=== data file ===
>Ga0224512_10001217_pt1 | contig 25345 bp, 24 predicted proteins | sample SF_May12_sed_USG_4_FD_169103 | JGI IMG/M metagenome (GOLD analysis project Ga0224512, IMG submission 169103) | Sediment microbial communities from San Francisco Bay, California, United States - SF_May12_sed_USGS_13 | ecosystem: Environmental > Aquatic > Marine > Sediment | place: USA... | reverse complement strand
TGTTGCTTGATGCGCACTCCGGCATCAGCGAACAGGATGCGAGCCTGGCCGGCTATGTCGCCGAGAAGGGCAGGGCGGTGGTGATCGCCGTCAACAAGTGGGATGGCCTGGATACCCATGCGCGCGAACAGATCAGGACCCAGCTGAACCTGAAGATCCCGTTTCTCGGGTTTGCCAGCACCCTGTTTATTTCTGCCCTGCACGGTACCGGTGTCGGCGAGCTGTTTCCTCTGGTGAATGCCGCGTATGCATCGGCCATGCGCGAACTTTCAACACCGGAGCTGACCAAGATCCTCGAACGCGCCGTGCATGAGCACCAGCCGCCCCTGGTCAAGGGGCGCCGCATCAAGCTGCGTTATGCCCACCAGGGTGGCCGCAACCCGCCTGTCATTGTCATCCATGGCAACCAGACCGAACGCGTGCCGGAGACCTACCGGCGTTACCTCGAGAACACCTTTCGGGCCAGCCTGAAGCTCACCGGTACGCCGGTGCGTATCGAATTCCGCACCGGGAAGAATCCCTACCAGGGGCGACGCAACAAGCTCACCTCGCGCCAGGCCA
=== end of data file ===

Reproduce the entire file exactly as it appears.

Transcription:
>Ga0224512_10001217_pt1 | contig 25345 bp, 24 predicted proteins | sample SF_May12_sed_USG_4_FD_169103 | JGI IMG/M metagenome (GOLD analysis project Ga0224512, IMG submission 169103) | Sediment microbial communities from San Francisco Bay, California, United States - SF_May12_sed_USGS_13 | ecosystem: Environmental > Aquatic > Marine > Sediment | place: USA... | reverse complement strand
TGTTGCTTGATGCGCACTCCGGCATCAGCGAACAGGATGCGAGCCTGGCCGGCTATGTCGCCGAGAAGGGCAGGGCGGTGGTGATCGCCGTCAACAAGTGGGATGGCCTGGATACCCATGCGCGCGAACAGATCAGGACCCAGCTGAACCTGAAGATCCCGTTTCTCGGGTTTGCCAGCACCCTGTTTATTTCTGCCCTGCACGGTACCGGTGTCGGCGAGCTGTTTCCTCTGGTGAATGCCGCGTATGCATCGGCCATGCGCGAACTTTCAACACCGGAGCTGACCAAGATCCTCGAACGCGCCGTGCATGAGCACCAGCCGCCCCTGGTCAAGGGGCGCCGCATCAAGCTGCGTTATGCCCACCAGGGTGGCCGCAACCCGCCTGTCATTGTCATCCATGGCAACCAGACCGAACGCGTGCCGGAGACCTACCGGCGTTACCTCGAGAACACCTTTCGGGCCAGCCTGAAGCTCACCGGTACGCCGGTGCGTATCGAATTCCGCACCGGGAAGAATCCCTACCAGGGGCGACGCAACAAGCTCACCTCGCGCCAGGCCA